I have published about 40 teacher spotlight articles so far in GN and they are a joy for me. I have greatly appreciated all the emails and texts from teachers letting me know how much they appreciate GN giving them a moment to tell their stories.
The honor is mine to be able to share your stories and your passion for teaching our children.
I have decided to end one of the questions I have asked teachers as to what their experiences were like teaching through the pandemic and replace it with the question of what teachers would most like to have in their classrooms if they could have a wish.
Today, we spend a moment with Marlee Mitchell. Marlee is the English Department Chairperson and the Advanced Placement teacher for literature and language at Gardendale High School.
Tell us a little about you and how you decided to become a teacher?
My parents were both educators; I spent hours and hours after school and during the summers in their respective schools. Shelving books and organizing classrooms were my childhood hobbies, and I loved it. When the school was empty, it still had that familiar feel to me; it was peaceful, comforting, and fun. Every classroom was an experience or an exploration: the maps in the social studies rooms, the novels in the literature rooms, the microscopes in the science rooms, the charts in the math rooms. It was incredible entertainment to me.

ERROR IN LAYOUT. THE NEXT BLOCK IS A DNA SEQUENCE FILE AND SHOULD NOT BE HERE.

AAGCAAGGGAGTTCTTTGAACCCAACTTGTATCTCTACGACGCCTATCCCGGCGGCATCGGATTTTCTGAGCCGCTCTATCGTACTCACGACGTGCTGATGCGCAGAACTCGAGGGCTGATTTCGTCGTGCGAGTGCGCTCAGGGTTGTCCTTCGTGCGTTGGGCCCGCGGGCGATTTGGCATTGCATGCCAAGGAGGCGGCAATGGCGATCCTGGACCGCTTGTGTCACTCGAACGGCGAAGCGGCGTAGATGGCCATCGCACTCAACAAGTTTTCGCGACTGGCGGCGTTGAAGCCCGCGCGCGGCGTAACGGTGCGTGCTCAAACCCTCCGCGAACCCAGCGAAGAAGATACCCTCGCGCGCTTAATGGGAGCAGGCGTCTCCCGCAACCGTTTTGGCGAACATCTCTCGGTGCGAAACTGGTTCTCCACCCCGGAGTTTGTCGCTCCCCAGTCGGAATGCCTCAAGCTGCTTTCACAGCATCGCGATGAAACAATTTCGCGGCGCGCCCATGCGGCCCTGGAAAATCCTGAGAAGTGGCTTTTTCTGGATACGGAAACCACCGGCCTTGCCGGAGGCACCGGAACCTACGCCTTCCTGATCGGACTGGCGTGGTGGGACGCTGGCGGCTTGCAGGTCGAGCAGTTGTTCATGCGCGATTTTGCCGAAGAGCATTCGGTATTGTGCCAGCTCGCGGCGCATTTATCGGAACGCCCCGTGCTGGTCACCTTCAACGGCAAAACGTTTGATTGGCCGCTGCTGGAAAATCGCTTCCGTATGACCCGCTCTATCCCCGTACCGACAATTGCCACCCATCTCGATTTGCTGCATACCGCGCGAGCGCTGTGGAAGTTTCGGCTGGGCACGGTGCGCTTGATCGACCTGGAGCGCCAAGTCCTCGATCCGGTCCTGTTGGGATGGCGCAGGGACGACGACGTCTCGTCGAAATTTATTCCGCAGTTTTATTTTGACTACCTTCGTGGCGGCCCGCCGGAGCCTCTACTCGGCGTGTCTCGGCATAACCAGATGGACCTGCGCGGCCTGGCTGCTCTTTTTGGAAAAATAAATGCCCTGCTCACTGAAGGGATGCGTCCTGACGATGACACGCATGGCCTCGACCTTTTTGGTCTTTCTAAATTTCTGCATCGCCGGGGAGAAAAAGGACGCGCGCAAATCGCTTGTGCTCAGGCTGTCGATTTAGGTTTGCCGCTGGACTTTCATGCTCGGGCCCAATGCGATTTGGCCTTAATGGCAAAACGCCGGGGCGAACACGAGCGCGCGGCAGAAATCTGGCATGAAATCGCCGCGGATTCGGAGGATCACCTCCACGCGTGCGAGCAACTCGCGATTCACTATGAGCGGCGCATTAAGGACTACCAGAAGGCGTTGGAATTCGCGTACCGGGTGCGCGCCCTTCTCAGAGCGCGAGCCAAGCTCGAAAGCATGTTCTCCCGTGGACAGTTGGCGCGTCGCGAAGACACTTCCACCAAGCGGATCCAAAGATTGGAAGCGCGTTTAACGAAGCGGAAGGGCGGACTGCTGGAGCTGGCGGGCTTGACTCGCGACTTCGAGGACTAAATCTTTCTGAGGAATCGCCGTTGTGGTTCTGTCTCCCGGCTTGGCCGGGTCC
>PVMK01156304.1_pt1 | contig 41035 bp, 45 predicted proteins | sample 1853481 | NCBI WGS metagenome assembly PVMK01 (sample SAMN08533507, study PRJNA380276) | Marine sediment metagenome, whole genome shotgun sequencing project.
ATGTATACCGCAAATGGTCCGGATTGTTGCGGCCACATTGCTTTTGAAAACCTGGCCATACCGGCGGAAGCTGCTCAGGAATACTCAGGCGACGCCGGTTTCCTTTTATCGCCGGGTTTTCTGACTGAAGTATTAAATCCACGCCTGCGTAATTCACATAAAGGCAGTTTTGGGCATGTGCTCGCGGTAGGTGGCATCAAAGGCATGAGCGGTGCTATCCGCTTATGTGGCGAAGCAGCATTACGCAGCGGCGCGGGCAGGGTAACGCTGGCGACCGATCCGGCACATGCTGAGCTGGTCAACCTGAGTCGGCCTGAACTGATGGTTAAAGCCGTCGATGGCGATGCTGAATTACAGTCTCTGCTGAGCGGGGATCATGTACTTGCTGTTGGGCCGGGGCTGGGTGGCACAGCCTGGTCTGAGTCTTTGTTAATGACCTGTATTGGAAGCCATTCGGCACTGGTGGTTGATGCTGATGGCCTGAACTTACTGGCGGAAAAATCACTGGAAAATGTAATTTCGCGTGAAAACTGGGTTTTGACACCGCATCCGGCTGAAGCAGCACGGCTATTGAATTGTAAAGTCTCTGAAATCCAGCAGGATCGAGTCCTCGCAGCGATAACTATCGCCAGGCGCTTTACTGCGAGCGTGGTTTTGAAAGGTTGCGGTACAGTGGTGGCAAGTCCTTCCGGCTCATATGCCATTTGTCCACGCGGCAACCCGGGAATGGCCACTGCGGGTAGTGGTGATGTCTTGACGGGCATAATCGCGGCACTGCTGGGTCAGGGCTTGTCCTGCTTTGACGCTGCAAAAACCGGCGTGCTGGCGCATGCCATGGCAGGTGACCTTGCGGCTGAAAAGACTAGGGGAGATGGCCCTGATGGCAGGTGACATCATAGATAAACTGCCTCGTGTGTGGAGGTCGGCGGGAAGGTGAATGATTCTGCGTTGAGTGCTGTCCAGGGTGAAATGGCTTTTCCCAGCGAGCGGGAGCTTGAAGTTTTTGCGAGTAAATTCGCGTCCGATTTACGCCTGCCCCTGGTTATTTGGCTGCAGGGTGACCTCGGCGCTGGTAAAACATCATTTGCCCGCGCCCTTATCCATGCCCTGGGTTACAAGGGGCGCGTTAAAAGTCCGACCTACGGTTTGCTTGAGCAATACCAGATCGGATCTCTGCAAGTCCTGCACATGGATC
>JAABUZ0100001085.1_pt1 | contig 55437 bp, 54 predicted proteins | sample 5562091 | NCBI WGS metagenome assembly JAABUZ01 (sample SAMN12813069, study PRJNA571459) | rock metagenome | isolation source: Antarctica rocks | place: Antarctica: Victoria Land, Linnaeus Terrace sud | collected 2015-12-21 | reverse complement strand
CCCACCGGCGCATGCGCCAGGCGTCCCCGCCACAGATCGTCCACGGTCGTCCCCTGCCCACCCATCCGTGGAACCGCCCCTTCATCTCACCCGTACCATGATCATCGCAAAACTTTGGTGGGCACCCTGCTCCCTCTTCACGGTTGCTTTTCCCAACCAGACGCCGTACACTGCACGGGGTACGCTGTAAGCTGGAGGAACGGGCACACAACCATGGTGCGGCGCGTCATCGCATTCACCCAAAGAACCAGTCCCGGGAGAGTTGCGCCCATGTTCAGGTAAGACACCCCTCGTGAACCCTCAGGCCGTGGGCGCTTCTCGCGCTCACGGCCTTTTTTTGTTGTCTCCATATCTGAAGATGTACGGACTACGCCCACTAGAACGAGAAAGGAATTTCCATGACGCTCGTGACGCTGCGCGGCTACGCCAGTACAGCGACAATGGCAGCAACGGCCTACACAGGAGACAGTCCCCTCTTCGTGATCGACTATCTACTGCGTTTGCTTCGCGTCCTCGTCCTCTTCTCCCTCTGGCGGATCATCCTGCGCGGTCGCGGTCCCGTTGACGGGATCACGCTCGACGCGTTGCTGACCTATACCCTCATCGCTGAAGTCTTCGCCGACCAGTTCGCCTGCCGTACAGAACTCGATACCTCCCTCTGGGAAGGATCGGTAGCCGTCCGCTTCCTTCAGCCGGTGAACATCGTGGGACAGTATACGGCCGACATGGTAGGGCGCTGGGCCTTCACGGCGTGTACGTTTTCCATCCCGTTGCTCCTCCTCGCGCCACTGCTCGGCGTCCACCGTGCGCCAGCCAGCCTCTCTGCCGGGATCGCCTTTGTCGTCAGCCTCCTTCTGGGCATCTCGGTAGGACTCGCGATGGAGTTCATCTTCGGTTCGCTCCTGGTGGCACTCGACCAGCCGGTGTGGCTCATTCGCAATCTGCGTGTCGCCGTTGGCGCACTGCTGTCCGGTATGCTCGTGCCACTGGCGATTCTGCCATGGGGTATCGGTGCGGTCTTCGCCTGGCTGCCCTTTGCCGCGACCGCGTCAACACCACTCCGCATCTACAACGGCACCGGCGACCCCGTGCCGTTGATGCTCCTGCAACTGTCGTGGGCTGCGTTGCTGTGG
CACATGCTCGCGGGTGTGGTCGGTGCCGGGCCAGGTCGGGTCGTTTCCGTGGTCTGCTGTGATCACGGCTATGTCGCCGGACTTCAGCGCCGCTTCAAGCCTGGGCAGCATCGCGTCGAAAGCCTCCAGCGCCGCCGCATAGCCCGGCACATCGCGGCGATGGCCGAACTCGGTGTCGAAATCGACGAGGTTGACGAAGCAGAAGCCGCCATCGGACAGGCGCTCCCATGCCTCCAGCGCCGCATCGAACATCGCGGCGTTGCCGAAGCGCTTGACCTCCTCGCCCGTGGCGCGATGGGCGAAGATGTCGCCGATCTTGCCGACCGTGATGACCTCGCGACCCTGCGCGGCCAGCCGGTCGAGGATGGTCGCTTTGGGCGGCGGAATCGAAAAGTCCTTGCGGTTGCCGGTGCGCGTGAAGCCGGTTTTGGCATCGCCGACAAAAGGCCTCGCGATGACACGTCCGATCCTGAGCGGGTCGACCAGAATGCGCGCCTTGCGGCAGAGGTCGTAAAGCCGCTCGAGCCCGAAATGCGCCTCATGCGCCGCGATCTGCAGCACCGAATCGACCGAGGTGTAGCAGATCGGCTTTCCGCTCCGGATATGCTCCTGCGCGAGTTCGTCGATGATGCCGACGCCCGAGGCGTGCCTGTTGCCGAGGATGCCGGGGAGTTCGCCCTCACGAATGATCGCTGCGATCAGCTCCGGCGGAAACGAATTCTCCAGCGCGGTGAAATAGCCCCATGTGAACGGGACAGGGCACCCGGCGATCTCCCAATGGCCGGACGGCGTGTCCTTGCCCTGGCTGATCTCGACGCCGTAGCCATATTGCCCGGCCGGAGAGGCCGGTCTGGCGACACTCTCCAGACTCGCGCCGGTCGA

When I became a teacher, I wanted to make learning as exciting as possible – to teach in a way where students can laugh, and without them knowing it, create learning experiences. It is not a poem; it is a block of marble that has been chiseled into a shape with a theme. It is not a speech; it is a lure leading to a persuasive purpose. Literature and rhetoric are adventures, mysteries, puzzles that we investigate together.
What is your favorite part of being a teacher?
The epiphany! I love when they learn literary and rhetorical vocabulary, and they start to see these everywhere. They see anaphora in songs, in advertisements, in speeches. They will email me when they spot chiasmus, similes, or asyndeton. Then, when they start to recognize the purposes of these devices in their essays, this is the pinnacle moment for me.
Are there special moments where you say to yourself “this is why I teach?”
This has to be those pivotal moments during the year when their essays and conversations turn into deeper discussions about themes and connections to life and literature. The semester begins with more superficial ideas, but as we move along, the students get more creative and elaborate with their analysis.
What’s the one thing you would like people to know about teachers?
We want your child to succeed.
If you had one wish for something special for your classroom, what would it be?
I would love a class set of our yearly novels for the kids. It would save them money and provide us all with the same versions and page numbers for class reading and analysis.